The capacitor will fill up with charge while the positive wave (dotted-purple) is present.

    During the empty gap between positive cycles, the capacitor will release that charge into the output "R". You can see this interplay in the resulting output curve (dark-green line). Choosing a large-enough capacitor will ensure that our output will not see the current dip too far down, and the output will perceive an almost-DC supply.

    For a some applications, this lack of true DC precision is acceptable, and you would be done here. For applications that need a true DC supply, we will need to perform a DC-to-DC conversion.

  3. DC-to-DC Conversion - This is the process taking a varying input voltage, and producing a fixed DC output at a different voltage. There are many solutions that perform this operation, the simplest uses a single switch, and takes advantage of the physical properties of inductors. They are called "Switch-Mode Power Converters". Examples of some Switch-Mode converter types are:

    • Buck-Boost Converters (Produce either a higher or lower DC Voltage)
    • Buck Converters (Produce a lower DC Voltage)
    • Boost Converters (Produce a higher DC Voltage)

    Lets take a look at a basic Boost Converter circuit: Boost Converter
    The intuition can get a little chewy here, so bear with me..

    Inductors have two properties for this application: (1) Inductors store energy in a magnetic field around them. (2) Inductors resist current change. If current stops flowing into an inductor, the magnetic field will release its energy into the circuit to keep the current steady.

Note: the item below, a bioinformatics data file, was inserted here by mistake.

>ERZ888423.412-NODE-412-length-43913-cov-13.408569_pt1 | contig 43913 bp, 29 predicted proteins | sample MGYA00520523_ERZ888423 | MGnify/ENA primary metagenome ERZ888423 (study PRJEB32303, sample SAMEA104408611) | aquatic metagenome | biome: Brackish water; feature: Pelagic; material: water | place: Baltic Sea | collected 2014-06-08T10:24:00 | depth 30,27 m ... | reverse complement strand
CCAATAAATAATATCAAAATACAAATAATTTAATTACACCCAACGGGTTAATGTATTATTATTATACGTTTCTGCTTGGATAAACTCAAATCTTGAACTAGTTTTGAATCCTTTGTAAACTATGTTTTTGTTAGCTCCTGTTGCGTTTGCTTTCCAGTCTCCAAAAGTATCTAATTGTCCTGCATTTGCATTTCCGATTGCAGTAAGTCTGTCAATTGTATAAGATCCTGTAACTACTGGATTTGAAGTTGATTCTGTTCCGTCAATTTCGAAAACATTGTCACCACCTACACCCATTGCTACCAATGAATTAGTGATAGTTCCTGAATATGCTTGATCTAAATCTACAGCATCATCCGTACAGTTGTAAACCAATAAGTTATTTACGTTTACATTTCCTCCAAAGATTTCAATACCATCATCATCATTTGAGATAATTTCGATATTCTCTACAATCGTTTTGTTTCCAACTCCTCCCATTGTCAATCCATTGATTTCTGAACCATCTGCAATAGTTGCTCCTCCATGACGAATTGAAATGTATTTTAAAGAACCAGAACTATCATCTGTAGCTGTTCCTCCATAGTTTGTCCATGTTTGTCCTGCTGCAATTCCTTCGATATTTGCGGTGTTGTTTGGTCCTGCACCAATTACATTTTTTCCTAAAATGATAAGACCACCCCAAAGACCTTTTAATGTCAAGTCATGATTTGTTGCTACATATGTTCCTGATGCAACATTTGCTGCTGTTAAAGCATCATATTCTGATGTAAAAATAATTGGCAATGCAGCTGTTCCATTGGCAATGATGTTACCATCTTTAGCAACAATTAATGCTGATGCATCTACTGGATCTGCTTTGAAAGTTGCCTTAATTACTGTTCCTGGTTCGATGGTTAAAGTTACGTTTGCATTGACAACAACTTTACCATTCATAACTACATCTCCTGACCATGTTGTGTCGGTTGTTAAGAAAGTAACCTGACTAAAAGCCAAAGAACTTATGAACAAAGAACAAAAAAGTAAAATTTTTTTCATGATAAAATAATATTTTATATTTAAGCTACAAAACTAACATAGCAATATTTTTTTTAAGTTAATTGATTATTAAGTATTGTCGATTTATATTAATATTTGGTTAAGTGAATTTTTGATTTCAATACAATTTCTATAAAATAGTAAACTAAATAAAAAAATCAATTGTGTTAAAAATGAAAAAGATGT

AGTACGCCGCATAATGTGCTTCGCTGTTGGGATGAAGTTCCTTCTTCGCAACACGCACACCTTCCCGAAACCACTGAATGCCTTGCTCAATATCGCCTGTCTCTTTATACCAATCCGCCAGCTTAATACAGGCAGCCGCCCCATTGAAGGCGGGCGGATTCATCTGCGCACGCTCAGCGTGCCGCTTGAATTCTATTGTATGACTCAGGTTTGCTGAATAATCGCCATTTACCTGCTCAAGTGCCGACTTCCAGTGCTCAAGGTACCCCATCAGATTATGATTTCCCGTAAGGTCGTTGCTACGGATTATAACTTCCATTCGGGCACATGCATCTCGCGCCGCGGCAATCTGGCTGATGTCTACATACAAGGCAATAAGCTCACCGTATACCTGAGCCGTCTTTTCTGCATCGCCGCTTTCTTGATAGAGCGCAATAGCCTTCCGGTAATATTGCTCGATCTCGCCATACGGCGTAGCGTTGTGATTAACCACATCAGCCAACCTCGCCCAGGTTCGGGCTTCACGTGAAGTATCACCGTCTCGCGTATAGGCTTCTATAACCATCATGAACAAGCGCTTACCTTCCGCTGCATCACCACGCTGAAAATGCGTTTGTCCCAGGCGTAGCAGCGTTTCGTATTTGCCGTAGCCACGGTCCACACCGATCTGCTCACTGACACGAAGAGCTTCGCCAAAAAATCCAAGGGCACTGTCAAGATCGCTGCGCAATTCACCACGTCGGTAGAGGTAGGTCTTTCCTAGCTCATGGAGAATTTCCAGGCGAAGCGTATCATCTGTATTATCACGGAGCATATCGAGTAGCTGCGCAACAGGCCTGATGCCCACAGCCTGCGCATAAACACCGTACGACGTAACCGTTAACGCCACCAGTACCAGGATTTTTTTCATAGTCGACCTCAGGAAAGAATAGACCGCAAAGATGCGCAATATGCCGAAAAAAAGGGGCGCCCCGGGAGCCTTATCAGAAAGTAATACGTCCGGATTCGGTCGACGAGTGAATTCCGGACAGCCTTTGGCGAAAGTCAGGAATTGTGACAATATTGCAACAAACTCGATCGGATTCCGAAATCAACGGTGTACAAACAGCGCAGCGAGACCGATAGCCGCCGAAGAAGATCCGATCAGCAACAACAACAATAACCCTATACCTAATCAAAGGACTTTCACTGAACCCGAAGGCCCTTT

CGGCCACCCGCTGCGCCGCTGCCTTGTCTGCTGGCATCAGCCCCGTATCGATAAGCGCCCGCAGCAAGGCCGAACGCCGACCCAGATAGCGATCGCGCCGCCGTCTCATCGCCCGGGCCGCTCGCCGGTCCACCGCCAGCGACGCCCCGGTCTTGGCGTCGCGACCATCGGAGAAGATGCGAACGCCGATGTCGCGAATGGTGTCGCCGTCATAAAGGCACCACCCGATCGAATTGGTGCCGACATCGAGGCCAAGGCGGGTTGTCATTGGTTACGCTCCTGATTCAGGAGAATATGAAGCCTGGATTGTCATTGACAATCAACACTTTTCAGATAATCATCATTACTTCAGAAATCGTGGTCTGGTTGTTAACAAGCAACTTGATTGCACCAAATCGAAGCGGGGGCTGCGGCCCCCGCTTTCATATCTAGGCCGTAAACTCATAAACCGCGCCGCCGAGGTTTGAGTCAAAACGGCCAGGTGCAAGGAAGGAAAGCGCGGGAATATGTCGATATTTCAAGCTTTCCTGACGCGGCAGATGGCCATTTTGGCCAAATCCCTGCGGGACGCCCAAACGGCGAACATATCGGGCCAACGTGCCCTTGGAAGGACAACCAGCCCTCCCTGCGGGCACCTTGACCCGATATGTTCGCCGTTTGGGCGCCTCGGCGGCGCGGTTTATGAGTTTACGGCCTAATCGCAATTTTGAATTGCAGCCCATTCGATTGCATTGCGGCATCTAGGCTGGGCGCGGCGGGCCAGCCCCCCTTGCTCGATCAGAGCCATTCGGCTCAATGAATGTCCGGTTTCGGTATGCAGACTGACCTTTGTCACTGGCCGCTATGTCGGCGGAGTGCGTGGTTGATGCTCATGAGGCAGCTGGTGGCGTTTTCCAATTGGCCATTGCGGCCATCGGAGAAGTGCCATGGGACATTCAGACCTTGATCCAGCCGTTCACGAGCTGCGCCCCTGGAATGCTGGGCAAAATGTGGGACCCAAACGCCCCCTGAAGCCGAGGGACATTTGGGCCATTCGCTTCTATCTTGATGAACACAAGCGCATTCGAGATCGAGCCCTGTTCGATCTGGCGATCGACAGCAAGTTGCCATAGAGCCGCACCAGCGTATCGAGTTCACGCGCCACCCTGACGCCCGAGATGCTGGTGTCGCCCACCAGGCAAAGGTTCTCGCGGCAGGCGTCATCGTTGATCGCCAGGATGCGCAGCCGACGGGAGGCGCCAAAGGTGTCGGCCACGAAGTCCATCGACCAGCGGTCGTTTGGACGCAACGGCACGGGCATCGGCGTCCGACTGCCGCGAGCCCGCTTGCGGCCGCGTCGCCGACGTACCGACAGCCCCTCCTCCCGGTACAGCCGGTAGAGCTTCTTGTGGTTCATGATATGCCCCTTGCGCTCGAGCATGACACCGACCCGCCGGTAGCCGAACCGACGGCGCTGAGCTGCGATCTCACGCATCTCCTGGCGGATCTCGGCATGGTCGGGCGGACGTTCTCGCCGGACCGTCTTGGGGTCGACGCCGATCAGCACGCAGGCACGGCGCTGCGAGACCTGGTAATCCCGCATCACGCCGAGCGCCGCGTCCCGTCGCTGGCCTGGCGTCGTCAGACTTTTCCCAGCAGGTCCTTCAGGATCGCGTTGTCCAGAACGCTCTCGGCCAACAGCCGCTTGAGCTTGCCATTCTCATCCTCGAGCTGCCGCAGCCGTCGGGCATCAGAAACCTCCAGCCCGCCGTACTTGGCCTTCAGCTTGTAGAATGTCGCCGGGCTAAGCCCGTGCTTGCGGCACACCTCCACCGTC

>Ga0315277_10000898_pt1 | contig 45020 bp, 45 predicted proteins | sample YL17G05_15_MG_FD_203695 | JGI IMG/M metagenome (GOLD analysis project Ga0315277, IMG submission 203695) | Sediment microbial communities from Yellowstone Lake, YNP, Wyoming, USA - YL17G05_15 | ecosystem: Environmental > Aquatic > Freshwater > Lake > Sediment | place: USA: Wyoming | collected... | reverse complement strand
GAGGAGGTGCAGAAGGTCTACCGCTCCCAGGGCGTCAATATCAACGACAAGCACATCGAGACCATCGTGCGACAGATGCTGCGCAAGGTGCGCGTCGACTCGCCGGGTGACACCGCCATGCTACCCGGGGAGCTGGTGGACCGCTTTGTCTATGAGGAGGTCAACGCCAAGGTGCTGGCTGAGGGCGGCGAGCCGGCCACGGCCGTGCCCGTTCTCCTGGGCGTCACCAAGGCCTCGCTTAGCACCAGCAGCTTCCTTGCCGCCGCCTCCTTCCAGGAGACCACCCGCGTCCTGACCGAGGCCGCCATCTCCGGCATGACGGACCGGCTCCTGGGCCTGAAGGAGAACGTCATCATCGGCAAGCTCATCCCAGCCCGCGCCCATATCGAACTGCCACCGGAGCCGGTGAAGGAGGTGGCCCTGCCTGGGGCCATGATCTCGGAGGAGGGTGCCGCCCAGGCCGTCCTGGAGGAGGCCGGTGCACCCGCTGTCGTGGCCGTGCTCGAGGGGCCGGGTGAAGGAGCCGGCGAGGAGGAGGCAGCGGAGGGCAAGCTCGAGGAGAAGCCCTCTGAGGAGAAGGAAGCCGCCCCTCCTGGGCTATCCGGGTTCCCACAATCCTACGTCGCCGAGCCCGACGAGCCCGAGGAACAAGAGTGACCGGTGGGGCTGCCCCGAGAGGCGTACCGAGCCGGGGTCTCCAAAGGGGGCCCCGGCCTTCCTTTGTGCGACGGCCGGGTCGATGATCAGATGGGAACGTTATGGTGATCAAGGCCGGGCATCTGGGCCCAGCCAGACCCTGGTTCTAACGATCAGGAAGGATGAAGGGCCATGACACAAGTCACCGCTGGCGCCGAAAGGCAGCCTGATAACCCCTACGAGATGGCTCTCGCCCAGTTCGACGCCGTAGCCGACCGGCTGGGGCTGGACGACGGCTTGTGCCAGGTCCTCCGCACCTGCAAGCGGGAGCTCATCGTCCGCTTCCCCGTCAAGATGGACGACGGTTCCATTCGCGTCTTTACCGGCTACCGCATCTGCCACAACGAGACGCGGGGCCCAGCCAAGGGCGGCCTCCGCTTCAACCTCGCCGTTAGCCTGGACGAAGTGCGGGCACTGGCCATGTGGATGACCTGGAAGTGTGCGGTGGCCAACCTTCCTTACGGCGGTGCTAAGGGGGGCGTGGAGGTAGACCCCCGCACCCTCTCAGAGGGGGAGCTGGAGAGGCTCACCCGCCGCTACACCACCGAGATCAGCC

The Boost Converter has a switch (denoted by the arrow symbol).
    When the switch is closed, the power supply (circle-like symbol on the left) will short-circuit. This will produce a large current through the inductor, and the inductor will build up a magnetic field.
    Then the switch is opened, cutting off the current going through the inductor.
    The inductor will resist this change, and try to keep the same current flowing through it. The inductor will collapse its own magnetic field, and force that same amount of current through the series diode and series load. This abrupt surge in current will produce a high voltage across the load, effectively stepping-up to a new DC Voltage.
    By varying the size of the inductor, adding output filtering, and varying the switching frequency, you will produce a clean DC output power supply.

This is a fascinating topic, and I am very happy that you asked this question. If you want to expand your understanding further, there is a plethora of free information on youtube, and elsewhere on the web.

I used the following resources for the graphics:

Rectification - http://www.electronics-tutorials.ws/diode/diode_5.html
Filtering - http://www.electronics-tutorials.ws/diode/diode_5.html
DC-DC - https://en.wikipedia.org/wiki/Boost_converter